To make it accessible, I created two base classes.
For each cache, you implement MultiIndexCache<T>, and for each Index within the cache, you implement Index<T>. In my case, T is BluRayFriendUser.
Through a funny coincidence, the code for the cache and the index comes up to about 120 lines. The implementation of the user cache is also 120 lines. Neat.
Anyway, here’s the full blown implementation. The following code contains:
- UserCache, which is the cache set. The indexes are private classes within UserCache
- Private class: UserCacheIndex P Index<BluRayFriendUser>. This is a convenient baseclass for each of the two indexes. Both indexes require an IUserProvider.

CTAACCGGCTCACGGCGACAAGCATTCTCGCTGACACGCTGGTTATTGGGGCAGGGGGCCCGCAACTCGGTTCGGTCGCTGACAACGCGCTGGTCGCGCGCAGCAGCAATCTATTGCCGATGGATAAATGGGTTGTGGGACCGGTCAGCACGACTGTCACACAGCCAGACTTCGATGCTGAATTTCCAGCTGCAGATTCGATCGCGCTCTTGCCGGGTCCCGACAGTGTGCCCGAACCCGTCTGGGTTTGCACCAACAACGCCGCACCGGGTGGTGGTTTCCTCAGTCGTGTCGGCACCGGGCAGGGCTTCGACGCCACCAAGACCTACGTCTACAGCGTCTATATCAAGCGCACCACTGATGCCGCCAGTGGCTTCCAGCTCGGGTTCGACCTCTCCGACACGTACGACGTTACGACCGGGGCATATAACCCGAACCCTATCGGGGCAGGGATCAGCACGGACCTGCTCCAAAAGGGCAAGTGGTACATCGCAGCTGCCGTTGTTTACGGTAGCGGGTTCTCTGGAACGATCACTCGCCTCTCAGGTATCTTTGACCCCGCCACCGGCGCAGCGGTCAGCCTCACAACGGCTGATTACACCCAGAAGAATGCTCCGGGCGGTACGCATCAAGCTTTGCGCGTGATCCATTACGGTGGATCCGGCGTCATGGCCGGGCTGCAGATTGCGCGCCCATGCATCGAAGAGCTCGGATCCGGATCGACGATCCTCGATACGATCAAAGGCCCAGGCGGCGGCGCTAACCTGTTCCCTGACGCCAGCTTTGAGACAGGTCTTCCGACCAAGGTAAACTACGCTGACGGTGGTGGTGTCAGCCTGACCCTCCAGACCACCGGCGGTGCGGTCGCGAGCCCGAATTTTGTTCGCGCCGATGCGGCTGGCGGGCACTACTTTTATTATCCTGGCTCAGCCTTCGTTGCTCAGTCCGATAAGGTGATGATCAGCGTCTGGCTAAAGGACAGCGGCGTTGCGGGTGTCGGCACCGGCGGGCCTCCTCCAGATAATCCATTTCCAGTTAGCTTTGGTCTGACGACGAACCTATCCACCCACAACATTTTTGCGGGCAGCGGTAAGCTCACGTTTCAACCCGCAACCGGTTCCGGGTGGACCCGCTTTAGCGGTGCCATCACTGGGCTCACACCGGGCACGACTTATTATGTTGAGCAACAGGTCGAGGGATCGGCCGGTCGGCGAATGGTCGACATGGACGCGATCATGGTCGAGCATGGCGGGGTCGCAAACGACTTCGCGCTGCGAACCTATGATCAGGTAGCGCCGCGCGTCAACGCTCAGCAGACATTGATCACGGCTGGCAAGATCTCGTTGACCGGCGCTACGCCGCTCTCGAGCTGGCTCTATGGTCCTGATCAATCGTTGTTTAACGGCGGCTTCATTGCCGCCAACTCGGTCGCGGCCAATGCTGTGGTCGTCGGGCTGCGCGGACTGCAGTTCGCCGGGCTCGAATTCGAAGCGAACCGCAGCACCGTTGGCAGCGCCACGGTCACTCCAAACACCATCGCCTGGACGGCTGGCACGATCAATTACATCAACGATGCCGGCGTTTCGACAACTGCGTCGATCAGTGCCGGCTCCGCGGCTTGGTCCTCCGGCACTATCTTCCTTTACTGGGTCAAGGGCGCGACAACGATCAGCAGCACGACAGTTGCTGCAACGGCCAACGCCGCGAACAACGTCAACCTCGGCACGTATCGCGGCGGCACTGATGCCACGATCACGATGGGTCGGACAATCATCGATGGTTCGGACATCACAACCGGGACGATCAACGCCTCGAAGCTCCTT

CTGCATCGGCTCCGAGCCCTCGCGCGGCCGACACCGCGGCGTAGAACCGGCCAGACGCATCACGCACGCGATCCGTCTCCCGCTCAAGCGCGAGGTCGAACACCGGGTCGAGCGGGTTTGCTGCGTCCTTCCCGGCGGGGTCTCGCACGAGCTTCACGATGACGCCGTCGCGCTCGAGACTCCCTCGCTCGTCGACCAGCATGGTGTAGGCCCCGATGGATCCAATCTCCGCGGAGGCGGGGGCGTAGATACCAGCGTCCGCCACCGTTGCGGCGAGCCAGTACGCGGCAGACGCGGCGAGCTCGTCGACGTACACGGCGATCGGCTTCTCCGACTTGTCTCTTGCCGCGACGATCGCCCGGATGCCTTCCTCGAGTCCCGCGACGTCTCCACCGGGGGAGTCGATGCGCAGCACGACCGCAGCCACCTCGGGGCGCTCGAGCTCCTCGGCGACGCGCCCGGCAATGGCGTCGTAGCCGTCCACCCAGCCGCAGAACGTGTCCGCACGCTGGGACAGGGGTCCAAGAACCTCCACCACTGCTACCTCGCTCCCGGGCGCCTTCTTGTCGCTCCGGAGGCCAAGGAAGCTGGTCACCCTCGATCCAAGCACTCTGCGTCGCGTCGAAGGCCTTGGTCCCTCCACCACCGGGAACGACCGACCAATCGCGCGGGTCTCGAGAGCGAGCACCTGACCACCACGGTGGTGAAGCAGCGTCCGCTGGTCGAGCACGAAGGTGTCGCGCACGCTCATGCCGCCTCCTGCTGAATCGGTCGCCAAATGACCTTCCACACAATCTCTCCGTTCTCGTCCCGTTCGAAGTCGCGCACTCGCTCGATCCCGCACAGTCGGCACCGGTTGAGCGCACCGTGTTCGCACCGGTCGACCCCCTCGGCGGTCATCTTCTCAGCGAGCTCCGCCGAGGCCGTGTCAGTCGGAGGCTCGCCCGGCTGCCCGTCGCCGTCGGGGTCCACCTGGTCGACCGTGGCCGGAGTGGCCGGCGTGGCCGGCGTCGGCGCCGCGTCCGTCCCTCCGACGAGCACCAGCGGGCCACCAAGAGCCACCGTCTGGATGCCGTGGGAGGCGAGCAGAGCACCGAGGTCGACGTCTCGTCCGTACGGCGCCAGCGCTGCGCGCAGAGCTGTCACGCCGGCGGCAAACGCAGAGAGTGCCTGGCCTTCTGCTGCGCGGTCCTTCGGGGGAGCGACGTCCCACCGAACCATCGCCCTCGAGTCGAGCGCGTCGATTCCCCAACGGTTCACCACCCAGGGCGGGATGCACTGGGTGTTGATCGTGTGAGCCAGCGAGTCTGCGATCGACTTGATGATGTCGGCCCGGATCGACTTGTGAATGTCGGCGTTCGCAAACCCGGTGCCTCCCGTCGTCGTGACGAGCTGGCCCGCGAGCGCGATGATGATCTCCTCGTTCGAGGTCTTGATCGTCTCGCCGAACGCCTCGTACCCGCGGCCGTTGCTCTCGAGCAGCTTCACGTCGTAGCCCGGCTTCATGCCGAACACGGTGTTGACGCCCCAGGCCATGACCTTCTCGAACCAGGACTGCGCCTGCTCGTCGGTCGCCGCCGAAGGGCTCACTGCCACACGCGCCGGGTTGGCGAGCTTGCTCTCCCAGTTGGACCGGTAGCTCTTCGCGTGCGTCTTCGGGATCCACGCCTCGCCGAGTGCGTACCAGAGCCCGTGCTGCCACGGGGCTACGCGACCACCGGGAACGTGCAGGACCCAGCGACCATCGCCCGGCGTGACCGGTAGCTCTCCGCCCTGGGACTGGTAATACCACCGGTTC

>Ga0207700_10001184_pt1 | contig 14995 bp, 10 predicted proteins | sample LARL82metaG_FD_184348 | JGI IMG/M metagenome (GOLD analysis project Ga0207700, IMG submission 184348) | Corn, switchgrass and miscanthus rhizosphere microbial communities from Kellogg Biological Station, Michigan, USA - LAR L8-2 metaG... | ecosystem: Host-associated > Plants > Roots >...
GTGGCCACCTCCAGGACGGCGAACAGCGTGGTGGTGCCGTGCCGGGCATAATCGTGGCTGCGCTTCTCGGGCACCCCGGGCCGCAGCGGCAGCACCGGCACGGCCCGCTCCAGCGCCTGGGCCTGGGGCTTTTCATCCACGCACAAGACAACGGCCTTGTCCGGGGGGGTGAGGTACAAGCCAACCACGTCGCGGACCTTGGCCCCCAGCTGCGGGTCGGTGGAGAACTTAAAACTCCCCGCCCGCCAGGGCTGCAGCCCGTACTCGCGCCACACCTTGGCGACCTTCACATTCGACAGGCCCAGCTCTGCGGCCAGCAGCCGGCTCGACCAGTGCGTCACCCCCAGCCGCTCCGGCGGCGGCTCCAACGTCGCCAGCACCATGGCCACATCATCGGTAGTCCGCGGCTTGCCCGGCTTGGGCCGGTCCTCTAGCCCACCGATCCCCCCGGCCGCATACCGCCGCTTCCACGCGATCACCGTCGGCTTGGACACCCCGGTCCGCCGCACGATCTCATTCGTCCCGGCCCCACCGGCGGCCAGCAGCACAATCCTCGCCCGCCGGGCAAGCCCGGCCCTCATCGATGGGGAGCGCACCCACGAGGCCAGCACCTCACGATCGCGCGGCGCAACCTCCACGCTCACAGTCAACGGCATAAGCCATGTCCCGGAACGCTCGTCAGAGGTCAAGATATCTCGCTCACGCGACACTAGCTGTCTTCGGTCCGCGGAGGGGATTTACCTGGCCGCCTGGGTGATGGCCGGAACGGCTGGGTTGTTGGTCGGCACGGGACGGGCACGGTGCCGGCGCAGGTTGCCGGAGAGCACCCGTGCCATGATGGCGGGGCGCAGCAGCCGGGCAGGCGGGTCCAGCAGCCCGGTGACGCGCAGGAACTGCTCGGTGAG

- ByUserId : UserCacheIndex– the primary index
- ByFacebookId : UserCacheIndex – the secondary index
The UserCache class implements GetPrimaryIndex and GetSecondaryIndexes. Those methods simply provide all of the indexes to the base class.
UserCache has two of its own methods that make the caches accessible. GetUser(int userId) and GetUserByFacebookId(long facebookId). Each of those methods make a call to base method GetItem, passing it the name of the index to query on, and the key.
The indexes each have a name. The name is defined as a constructor parameter. To use an index, you have to refer to it by name.
The indexes implement two methods
- GetKey – this method is responsible for looking at an object and creating a key for it. The UserId index returns UserId.ToString(), and the FacebookId index returns FacebookId.ToString()
- Getter(string key) – if the item isn’t found on the index, then the getter method is responsible for retrieving and returning the item